As future teachers we all know kids are different in their own ways, but there is one thing that unites them all: passion. I have never met a child who doesn’t love life. On the other hand, the number of kids I have met that dislike school is dismaying. School is supposed to be a place for learning and expanding their natural passions, not to toss in a box to please society. I read the articles The Science of Passion Based Learning and Passion-Based Learning for the 21st Century, they helped me gain a better understanding of what passion-based learning is and its capabilities.
One quote that really got me thinking from the latter article was from a real classroom experience where the teacher instructed the students to “find the partner you need”. As students, when we are allowed to pick partners, we often look for our best friend or someone we know will get us a good grade. Instead, this teacher continued on by saying, “Some of you are picture-smart or word-smart or number-smart. Help each other.” This statement is incredibly effective. First, it uplifts students to know they DO have a strength and can be helpful to someone. On the flipside, it also identifies their weaknesses, allowing them to discover in what areas they may need to work a bit harder in. Lastly, instructions like this let the class know your need the whole box of crayons to color and you cannot use just one or tow colors all your life.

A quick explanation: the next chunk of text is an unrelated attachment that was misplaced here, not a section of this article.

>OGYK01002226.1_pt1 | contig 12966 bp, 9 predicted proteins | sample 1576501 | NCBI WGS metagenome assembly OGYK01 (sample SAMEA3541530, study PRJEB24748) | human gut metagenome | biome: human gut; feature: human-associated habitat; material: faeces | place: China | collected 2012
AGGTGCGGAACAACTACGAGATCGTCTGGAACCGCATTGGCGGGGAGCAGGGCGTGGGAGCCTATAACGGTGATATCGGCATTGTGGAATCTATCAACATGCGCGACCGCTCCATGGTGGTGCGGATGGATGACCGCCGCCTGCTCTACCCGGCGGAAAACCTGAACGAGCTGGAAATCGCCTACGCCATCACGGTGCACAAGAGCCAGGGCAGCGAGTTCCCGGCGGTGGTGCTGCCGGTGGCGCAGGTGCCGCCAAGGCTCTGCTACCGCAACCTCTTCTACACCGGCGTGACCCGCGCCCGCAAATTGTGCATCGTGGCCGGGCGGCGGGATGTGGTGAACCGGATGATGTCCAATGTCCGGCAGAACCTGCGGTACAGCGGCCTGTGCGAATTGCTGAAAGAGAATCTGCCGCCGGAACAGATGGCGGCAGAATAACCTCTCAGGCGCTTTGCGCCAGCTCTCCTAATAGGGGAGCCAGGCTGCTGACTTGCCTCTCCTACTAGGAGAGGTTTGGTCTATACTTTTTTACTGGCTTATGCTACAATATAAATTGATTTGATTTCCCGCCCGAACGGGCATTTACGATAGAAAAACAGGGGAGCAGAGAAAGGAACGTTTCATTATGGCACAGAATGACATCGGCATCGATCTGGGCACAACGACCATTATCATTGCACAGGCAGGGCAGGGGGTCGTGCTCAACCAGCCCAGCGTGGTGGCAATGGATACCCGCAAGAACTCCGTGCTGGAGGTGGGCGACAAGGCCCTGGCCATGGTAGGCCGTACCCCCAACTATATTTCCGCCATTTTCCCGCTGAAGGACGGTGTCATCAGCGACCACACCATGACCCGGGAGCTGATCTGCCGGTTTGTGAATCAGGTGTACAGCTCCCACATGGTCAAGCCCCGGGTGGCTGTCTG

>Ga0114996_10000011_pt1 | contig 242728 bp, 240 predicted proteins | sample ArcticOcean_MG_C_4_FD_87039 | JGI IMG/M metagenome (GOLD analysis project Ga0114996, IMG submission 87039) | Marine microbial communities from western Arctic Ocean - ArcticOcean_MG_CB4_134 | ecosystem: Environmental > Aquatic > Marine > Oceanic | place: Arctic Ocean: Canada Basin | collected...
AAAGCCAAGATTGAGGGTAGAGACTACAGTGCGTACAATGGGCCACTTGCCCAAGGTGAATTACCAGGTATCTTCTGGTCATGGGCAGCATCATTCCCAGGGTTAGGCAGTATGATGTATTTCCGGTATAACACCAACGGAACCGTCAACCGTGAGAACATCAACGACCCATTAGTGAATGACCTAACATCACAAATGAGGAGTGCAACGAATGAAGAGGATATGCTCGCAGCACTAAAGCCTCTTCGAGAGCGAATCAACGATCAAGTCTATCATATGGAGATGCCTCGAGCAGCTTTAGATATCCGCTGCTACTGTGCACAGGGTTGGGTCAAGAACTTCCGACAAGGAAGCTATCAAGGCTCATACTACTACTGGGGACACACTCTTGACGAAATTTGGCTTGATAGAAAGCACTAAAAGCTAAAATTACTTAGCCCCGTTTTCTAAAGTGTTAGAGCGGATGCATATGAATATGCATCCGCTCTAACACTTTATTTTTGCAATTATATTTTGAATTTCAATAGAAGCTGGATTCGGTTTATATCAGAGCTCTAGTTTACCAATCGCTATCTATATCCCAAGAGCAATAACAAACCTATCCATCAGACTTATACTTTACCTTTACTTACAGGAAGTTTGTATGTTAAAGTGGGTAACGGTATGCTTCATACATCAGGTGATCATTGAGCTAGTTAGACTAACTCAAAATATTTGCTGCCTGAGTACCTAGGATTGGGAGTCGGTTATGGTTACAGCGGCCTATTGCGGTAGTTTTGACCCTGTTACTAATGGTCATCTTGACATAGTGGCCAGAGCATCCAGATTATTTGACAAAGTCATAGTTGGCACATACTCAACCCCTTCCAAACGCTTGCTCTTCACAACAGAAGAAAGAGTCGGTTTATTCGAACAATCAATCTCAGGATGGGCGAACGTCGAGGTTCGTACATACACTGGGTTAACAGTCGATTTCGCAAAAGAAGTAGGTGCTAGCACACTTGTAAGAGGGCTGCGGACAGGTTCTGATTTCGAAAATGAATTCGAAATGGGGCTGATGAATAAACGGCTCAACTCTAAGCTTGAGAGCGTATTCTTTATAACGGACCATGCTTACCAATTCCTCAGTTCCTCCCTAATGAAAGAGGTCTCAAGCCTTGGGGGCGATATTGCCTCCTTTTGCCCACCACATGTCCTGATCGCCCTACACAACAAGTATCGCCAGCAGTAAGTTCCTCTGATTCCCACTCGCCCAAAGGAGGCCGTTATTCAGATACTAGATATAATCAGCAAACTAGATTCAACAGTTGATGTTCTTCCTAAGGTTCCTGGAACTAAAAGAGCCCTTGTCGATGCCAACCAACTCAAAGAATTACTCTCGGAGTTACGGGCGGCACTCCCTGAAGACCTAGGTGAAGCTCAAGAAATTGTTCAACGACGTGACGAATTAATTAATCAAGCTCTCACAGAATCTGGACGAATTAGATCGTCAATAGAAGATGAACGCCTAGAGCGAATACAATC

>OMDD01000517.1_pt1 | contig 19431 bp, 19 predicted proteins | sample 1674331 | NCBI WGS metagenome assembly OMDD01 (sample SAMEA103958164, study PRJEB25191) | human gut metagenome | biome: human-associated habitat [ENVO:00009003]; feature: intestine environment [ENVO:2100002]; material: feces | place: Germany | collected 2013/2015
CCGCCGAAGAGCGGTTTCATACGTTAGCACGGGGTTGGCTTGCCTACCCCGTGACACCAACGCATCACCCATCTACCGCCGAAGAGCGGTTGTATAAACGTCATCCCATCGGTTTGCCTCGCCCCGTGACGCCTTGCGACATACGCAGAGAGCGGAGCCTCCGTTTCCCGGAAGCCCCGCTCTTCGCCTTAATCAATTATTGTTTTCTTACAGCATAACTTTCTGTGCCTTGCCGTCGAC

The only thing I am still questioning about passion-based learning is exactly how to use it. Is there a way to learn passion-based teaching? Or are they one in the same? I know I am there for the students, to be their learning guide, but will my passions affect the outcome? **As I typed that last sentence my brain just got after me, reminding me my passion is teaching.** In the end, I answered my own questions in a round about way; be passionate about teaching and creative in your methods and the students will learn how to embrace their passions. We have to remember our brain is all one vessel holding both emotions and knowledge. Expecting to teach or learn in a way that separates them seems silly and unrealistic.